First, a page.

Relevance: How is the source applicable to your research topic or question?
Authority: What makes this source reliable? This could be tied to the author or the publication, and will change depending on the topic and information need.
Currency: Is the date of publication suitable for your research topic or question?
For example, Molly’s research question is, “Should police officers carry the overdose reversal drug, Narcan?” For relevance, she focused on articles that specifically addressed law enforcement’s carrying Narcan, and set aside articles that talked about other professions’ involvement. For authority, she sought authors who had a medical or law enforcement background, or who were located in regions struggling with opioid addiction. Because it is a fairly recent situation, she limited her search to the last 5 years.
A strong research synthesis will explain the reasoning behind your choices. For more help with establishing criteria, revisit the Applying Critical Reasoning In Critiquing Claims section of Core 102: Research Process.
15. How do I synthesize my sources?
In a synthesis, you discuss what you learned from your articles. This should not be individual summaries of your sources, but rather a description of the conversation the sources are having. Imagine that all of the authors are in a room discussing your topic. What would they say?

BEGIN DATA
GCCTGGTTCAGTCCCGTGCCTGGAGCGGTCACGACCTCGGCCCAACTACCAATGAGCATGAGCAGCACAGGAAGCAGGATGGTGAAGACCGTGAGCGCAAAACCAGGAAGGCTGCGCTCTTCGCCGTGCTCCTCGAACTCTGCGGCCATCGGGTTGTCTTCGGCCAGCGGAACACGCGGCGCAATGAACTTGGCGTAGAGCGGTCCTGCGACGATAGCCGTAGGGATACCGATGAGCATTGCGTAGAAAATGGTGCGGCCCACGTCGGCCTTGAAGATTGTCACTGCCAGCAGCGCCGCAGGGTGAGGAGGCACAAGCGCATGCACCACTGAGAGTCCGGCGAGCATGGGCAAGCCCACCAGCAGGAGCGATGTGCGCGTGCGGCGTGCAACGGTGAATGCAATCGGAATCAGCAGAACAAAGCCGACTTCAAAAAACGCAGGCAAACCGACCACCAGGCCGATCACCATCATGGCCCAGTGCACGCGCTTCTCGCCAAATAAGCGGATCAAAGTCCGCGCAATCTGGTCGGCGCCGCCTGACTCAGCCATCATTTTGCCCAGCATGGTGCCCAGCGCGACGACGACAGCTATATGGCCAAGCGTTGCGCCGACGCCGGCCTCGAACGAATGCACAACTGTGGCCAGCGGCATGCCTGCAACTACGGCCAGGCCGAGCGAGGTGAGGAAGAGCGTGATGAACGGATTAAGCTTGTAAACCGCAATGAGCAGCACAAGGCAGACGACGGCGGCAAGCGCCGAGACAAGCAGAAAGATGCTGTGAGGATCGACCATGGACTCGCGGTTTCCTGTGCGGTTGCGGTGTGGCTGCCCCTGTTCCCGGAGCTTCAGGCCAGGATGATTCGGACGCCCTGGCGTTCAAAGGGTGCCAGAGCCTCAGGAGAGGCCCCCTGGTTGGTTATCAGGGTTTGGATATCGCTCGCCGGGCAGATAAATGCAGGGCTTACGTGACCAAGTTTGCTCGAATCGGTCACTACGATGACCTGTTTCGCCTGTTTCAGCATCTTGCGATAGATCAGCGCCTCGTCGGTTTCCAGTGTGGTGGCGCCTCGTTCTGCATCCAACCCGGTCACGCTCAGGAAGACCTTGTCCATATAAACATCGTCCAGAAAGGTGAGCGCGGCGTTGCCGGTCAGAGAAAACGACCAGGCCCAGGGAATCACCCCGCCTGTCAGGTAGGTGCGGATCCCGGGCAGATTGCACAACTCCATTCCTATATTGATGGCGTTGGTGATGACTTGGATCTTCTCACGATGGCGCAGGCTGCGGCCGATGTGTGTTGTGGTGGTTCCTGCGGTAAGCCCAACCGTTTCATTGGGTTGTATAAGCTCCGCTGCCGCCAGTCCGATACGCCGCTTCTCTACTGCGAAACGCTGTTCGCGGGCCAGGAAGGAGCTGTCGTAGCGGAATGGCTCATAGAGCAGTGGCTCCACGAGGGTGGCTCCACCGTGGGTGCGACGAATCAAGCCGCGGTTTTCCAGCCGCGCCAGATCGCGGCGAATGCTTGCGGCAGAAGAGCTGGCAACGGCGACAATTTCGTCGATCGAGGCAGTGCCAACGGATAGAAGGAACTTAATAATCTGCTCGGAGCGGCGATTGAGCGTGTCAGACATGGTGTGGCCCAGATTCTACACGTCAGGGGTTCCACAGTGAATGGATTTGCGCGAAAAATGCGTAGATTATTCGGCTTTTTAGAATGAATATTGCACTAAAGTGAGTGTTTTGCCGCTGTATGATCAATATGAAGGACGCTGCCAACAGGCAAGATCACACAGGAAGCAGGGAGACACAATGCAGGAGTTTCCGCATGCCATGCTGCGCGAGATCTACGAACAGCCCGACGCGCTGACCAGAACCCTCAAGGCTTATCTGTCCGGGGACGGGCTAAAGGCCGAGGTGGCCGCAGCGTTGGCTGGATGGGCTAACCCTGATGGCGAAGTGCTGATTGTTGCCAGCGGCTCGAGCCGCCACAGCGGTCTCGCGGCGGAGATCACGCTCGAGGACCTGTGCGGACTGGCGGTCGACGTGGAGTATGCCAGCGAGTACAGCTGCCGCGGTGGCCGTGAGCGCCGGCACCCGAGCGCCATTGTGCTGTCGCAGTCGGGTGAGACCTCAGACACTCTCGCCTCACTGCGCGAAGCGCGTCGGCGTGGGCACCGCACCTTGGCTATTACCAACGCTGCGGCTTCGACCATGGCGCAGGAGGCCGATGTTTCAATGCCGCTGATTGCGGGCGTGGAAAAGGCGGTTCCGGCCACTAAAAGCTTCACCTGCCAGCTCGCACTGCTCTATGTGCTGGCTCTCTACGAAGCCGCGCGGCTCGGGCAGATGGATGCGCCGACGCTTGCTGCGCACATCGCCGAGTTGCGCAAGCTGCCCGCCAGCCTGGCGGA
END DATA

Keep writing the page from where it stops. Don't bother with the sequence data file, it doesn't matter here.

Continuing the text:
This might look something like this:
I find it interesting that according Smith (2013), “interesting thing that Smith says” (p. 25). This would seem to be consistent with, “interesting piece of information from another source” (Johnson, 2014, p. 63). However, it would seem that Williams disagrees as he states, “interesting disagreement from Williams” (Williams, 2005, p. 95). This relates to my initial research question because of _____ and _____.
In the Approaches to Written Argument assignment, you learned how to cite sources correctly as to avoid plagiarism. The McConnell Library Plagiarism LibGuide includes additional information about the differences between quoting, summarizing, and paraphrasing sources. In CORE 201, you are expected to be part of the research conversation such that you can explain how your sources agree and disagree on the major issues. Being able to synthesize all of your sources into a cohesive narrative is a difficult and time consuming task compared to interspersing random quotes throughout your paper. This is why we advocate starting the research process early so you have time to read and fully process what your sources contribute to your argument. Cite your sources to give credit to others’ work, but you also do it to enhance your credibility. If you can show you’ve done the hard work of researching the issue, you will be able to make a much more persuasive argument to the audience.
Refer to the APA Libguide to help you create in-text citations and references.
Deer, B. (2011, January 6). How the case against the MMR vaccine was fixed. BMJ [British Medical Journal] 342, c5347. doi: 10.1136/bmj.c5347